Strong health systems don’t exist without water, sanitation and hygiene: lessons from COVID19

1 April 2020
handwashing with soap

As of 31st March, the World Health Organisation (WHO) have said there are around 719,000 reported confirmed cases of corona virus (COVID19) and 33,000 deaths in 203 countries. Declared a pandemic by the WHO on 11th March, the infections have spread at a rapid pace, and created an unprecedented situation around the world – with many countries implementing full lockdown measures as a way to slow down the spread of the virus, which is currently overwhelming healthcare services. While the pandemic has hit Europe the hardest, there are fears that African countries could see a similar outbreak, which could have devastating impacts on people’s health, education and livelihoods.

The ability to protect ourselves from the virus falls into our own hands – literally, this is because COVID-19 can spread between people through contact with droplets of an infected person.

Among the key measures for preventing the spread of COVID-19 is through good hygiene behaviours. At the forefront of this is hand-hygiene, which entails hand washing with soap for at least 20 seconds – this is one of the main ways to protect yourself from contracting the infection. Handwashing with soap is simple but effective. This is because it inactivates and removes virus particles that may be on our hands. When used properly, soap effectively dissolve the fatty membrane that surrounds the virus particles, causing them to fall apart and be inactivated. Research shows that handwashing with soap has been linked to: 16-23% reduction in acute respiratory infection, substantial reductions in neonatal infections, and a 50% reduction in pneumonia (source: The Lancet).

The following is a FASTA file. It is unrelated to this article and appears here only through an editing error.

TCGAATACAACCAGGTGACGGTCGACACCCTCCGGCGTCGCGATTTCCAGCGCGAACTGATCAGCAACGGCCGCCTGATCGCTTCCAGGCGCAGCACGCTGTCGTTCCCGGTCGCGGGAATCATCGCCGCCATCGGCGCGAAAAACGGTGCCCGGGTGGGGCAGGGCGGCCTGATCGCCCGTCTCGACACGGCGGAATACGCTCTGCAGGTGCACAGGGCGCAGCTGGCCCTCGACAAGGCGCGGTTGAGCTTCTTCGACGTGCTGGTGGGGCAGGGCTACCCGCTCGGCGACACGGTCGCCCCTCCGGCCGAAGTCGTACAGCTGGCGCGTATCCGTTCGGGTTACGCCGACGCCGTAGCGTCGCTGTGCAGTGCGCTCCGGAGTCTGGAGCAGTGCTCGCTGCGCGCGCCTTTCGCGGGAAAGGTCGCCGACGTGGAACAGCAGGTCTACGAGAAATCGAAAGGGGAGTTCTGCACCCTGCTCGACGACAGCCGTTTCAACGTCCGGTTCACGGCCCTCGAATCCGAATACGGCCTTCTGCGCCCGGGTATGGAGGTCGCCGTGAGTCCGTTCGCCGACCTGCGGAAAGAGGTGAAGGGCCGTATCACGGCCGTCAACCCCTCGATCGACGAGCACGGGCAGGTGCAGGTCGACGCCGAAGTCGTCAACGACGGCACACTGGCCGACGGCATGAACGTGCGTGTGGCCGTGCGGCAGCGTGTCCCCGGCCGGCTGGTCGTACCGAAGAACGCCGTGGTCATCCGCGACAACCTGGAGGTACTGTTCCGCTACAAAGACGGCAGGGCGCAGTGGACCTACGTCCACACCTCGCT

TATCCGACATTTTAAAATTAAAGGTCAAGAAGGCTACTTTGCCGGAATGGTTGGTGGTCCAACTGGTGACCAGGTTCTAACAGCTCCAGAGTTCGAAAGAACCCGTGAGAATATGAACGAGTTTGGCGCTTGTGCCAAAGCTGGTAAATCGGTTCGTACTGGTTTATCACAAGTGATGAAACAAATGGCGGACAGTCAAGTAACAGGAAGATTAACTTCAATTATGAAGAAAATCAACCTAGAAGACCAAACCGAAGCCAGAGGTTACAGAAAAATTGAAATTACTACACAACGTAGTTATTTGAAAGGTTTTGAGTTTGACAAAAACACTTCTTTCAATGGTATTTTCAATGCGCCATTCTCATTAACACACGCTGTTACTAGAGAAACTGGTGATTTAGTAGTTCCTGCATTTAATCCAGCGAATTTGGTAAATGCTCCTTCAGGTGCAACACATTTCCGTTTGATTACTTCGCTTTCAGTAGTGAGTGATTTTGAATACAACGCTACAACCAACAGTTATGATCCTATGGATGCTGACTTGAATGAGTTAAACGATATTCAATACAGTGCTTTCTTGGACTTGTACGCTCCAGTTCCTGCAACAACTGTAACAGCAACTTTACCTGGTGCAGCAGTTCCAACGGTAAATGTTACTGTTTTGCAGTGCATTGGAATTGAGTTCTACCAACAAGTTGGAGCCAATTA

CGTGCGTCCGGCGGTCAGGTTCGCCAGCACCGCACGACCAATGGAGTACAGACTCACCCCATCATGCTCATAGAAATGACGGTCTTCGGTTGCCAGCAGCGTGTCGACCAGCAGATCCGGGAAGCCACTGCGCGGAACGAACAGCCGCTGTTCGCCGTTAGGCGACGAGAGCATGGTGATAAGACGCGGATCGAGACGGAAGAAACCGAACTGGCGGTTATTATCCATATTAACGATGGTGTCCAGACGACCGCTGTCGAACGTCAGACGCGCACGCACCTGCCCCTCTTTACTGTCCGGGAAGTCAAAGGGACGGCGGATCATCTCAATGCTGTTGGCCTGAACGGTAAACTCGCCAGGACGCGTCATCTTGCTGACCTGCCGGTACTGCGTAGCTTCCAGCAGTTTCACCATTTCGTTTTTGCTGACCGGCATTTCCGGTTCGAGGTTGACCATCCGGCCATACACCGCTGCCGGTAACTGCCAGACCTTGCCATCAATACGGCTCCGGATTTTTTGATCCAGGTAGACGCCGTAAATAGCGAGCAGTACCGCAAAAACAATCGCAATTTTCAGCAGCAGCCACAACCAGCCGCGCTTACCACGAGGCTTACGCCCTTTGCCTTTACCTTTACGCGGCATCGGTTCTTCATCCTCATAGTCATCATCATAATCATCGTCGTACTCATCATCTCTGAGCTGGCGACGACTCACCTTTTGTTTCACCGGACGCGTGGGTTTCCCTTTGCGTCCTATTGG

Jenipher Lewis Gotora, 25, midwife at Kashishi Health Centre, after demonstrating to Eunice Bundala, 24, how to use the new handwashing facility nearby the maternity ward, Kashishi Health Centre, Geita District, Tanzania, June 2018.
WaterAid/ James Kiyimba
Jenipher Lewis Gotora, 25, midwife at Kashishi Health Centre, after demonstrating to Eunice Bundala, 24, how to use the new handwashing facility nearby the maternity ward, Kashishi Health Centre, Geit

While WHO has called on people and governments worldwide to emphasize hand-hygiene and environmental cleanliness as the most effective way to prevent the infection and spread of COVID-19, this advice is difficult for those countries which lack access to clean water, decent toilets and good hygiene. Statistics from the WHO/Joint Monitoring Programme (JMP) show that globally one in 10 people do not have access to clean water close to home, and around 1.4 billion people have no handwashing facility at all.

Water, soap, and supplies to prevent and control the spread of infection are quintessential for frontline health workers to be able to perform their jobs effectively –one in six healthcare facilites globally do not have soap and water available for patients, doctors and nurses to wash their hands. Research has shown that over 30% of healthcare facilities in Tanzania do not have access to clean water, making hand-hygiene a challenge, particularly for healthcare workers (source: Tanzania Service Provision Assessment).